Jefferson, Wisconsin is a community of 7,400 people in the southern part of the state, within commuting distance of Milwaukee. The city, largely of German descent, is proud of its small town atmosphere and history. Within 50 miles of Jefferson, there are 10 Wal-Marts, including one in Whitewater and Watertown just 15 minutes in either direction. When a Wal-Mart supercenter was rejected in nearby Fort Atkinson, the company transferred its attention to an 18 acre corn field near the water tower along Route 26, at the southern entryway to town. The parcel must be annexed into the city, and will have to be rezoned. Plans for a Wal-Mart supercenter as large as 190,000 s.f. have been discussed in Jefferson, but no plans have been processed yet, because three months ago, the city put in place a moratorium on big box development. Although the Mayor and City officials have done nothing to implement the moratorium, the pause in development could last another nine months. The City Council recently considered repealing the moratorium, but the motion failed to get a second, and the moratorium survived. Over the past three decades, the city has added about 64 new people per year, so the marketplace has not expanded dramatically. Food sales per capita in Jefferson County are right at the statewide average, so more grocery stores are likely to succeed only by cannibalizing the existing stores. Local residents have formed the Coalition for A Better Jefferson to try and do to Wal-Mart what their neighbors in Fort Atkinson did. The surrounding town of Jefferson has indicated its opposition to the Wal-Mart, and the city’s Comprehensive Land Use Plan, written in 1998, says the city should “discourage poorly-planned, incremental strip commercial development along major community entryways.” Although the Mayor appears taken with the Wal-Mart idea, his constituents have pointed out that the City’s Plan calls for strengthening “the retail power of established commercial areas by discouraging new unplanned commercial developments on the city’s fringes.” Land use planners have discouraged “large, bulky, box-like structures” and “speculative rezonings” on the fringes of the community. One of the city’s commercial development policies calls for officials to “carefully consider the impact of proposed commercial rezonings on the economic vitality of existing commercial areas.” The Coalition is now gathering signatures to place a size limit on retail stores in the city, and a Coalition public forum last week featuring Sprawl-Buster Al Norman attracted more than 400 people to the Jefferson High School — roughly four times the crowd that came to last month’s Wal-Mart presentation in town. Jefferson Mayor Arnold Brawders was quoted in The Madison, WI Capital Times newspaper as saying: “I guess they are paying a pretty penny for him to come in and spew whatever he is going to spew. I told the folks that are setting this up, I said, if this is just going to be a Wal-Mart bashing affair, you are not going to make a whole lot of friends in town here by doing that.” The Coalition is not concerned about bashing Wal-Mart, but the reverse. The group hopes to call upon the Mayor to set up a special Moratorium Commission that will review the city’s zoning code in light of the land use objectives in the Comprehensive Plan.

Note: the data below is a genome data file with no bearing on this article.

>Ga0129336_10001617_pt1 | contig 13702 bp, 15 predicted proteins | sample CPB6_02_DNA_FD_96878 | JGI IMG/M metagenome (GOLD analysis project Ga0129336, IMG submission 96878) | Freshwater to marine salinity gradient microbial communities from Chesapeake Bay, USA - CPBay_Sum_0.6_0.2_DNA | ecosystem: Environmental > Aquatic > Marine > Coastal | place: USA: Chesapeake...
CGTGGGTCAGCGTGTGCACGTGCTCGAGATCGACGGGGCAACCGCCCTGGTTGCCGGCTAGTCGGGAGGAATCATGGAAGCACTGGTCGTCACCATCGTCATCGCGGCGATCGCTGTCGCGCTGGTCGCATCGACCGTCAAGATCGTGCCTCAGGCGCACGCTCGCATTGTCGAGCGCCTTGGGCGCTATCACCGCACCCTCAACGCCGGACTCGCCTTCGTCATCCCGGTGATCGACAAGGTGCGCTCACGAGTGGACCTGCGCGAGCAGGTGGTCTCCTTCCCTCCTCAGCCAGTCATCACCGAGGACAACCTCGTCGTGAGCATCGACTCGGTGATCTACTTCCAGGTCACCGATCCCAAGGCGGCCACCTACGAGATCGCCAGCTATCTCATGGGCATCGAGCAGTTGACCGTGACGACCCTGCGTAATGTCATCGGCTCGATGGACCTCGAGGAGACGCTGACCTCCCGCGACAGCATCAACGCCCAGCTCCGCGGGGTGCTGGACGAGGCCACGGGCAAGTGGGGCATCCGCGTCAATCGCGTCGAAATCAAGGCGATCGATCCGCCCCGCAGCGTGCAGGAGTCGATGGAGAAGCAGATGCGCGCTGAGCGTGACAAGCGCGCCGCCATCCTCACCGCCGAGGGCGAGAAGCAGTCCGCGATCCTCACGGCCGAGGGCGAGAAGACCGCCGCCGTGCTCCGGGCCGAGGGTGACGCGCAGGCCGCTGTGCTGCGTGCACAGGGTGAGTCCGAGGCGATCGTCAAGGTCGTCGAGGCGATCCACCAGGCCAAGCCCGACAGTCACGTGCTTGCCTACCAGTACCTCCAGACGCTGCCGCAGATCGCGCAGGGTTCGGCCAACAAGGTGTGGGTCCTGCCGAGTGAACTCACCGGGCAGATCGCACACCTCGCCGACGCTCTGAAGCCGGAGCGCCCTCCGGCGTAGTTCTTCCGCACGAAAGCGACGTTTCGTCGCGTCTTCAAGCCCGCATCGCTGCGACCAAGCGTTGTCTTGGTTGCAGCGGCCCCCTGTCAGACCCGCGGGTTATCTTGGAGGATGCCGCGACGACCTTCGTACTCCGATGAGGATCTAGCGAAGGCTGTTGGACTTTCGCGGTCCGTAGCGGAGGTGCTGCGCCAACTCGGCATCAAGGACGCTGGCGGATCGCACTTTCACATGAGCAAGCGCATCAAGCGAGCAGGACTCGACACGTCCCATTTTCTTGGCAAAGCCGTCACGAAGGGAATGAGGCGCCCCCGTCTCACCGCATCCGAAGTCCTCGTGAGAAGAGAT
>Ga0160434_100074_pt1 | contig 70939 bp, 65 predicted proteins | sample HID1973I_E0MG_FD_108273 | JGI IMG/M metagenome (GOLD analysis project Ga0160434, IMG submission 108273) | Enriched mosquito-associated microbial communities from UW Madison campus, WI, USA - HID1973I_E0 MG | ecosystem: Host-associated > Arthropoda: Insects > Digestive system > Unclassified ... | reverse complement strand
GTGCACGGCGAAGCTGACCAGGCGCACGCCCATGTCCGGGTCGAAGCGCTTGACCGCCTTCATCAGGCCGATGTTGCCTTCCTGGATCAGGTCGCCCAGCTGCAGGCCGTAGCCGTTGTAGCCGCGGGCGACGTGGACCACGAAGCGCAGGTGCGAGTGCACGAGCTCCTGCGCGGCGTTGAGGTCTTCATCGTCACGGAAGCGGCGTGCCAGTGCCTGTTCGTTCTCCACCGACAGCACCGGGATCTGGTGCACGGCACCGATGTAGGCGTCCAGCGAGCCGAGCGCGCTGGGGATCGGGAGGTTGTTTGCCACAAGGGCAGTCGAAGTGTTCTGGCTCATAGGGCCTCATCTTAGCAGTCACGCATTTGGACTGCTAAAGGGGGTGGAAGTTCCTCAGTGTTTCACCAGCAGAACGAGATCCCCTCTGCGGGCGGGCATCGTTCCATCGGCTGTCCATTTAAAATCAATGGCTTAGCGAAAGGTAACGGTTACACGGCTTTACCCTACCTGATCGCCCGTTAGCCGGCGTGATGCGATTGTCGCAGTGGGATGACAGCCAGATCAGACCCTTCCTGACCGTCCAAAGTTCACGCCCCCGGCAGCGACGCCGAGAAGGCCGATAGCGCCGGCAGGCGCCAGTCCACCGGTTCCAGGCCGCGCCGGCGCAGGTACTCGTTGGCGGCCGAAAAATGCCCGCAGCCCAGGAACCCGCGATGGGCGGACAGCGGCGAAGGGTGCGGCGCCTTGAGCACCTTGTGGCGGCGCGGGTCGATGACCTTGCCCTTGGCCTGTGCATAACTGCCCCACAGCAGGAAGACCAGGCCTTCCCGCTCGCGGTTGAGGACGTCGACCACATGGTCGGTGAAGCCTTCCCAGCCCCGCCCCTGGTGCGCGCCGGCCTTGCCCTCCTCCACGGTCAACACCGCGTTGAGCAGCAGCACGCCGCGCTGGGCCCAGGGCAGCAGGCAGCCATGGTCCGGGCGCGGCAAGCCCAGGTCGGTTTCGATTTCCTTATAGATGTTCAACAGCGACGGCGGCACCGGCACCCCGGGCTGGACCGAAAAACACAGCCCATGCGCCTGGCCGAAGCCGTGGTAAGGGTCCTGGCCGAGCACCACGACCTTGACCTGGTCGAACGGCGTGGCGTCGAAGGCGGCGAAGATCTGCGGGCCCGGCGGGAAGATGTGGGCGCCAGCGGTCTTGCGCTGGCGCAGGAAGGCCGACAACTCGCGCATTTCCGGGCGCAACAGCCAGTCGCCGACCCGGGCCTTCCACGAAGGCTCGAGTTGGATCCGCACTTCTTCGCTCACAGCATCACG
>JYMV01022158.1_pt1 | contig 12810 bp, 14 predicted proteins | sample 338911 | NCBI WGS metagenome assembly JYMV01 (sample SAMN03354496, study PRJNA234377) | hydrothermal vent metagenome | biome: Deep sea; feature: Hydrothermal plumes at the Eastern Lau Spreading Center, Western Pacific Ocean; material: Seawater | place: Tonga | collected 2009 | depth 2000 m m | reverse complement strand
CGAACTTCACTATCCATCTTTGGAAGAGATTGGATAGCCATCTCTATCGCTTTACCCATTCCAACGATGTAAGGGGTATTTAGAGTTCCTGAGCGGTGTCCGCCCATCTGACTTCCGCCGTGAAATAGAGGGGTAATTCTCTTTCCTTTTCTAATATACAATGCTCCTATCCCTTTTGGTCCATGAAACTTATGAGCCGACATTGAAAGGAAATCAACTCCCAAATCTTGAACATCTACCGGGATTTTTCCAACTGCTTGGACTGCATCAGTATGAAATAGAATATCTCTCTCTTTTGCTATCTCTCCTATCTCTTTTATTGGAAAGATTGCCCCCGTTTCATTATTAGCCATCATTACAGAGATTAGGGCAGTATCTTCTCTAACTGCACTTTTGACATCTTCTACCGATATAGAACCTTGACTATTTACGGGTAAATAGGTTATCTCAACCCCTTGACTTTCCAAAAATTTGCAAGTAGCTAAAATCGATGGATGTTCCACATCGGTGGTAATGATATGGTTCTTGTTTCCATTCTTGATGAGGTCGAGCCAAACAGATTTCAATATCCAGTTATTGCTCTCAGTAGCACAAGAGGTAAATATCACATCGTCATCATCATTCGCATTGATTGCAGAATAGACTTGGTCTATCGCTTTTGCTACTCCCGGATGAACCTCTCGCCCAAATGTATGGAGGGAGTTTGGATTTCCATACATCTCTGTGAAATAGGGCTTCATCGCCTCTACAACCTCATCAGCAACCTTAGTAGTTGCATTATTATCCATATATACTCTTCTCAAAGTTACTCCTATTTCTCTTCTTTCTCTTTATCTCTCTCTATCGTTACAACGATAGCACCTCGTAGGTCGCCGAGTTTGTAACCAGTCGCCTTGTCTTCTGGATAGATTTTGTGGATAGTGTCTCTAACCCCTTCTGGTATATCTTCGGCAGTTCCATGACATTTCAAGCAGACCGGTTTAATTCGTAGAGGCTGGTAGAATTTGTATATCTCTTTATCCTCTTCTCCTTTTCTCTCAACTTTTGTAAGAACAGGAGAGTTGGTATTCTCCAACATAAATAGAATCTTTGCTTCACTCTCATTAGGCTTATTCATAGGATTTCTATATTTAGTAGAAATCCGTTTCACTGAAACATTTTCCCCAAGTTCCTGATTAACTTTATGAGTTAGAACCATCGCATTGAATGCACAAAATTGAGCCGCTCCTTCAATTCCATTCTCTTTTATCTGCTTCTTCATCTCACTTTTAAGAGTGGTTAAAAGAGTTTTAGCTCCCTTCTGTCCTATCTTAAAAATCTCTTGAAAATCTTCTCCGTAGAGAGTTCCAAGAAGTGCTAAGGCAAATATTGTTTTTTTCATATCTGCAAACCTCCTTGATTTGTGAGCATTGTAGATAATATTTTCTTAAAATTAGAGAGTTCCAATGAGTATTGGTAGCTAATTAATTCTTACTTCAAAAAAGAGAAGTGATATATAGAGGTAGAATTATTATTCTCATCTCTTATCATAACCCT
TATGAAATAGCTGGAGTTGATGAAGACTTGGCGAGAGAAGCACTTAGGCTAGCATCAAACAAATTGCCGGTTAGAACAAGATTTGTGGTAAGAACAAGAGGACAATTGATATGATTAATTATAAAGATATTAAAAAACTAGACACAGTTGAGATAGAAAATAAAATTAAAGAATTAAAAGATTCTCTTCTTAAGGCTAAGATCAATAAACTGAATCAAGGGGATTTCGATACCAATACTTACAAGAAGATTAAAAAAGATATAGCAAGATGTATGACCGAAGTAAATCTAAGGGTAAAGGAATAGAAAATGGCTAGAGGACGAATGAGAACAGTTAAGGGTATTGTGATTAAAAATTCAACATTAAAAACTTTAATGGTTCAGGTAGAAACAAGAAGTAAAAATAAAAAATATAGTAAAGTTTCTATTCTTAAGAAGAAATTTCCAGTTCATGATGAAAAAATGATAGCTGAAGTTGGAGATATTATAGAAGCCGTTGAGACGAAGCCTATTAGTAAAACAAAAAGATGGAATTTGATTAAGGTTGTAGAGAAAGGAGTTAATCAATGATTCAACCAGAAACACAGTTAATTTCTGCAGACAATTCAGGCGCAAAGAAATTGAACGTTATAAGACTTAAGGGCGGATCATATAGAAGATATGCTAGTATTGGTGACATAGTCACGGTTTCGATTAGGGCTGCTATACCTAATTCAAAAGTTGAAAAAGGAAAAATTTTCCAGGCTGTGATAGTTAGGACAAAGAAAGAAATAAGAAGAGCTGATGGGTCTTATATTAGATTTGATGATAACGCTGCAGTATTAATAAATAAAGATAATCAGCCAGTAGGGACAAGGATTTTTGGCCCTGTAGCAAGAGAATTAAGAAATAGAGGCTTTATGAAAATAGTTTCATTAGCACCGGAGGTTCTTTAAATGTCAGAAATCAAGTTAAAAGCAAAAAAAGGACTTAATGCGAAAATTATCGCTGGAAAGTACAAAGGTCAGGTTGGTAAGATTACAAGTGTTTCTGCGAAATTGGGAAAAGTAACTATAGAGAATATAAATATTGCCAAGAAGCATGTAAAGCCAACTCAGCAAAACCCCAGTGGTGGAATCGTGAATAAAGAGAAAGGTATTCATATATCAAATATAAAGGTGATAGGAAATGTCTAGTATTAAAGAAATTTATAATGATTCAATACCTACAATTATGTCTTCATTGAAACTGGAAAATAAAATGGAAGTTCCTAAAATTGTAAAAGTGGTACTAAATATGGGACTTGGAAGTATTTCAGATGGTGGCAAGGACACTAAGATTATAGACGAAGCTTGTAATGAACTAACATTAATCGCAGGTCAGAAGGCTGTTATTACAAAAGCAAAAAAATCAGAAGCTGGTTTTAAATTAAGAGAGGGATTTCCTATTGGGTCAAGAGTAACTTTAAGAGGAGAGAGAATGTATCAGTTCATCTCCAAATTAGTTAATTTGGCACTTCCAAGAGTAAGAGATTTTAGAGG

For futher background, search this Newsflash page by the word “moratorium”. For local contacts in Jefferson, email [email protected]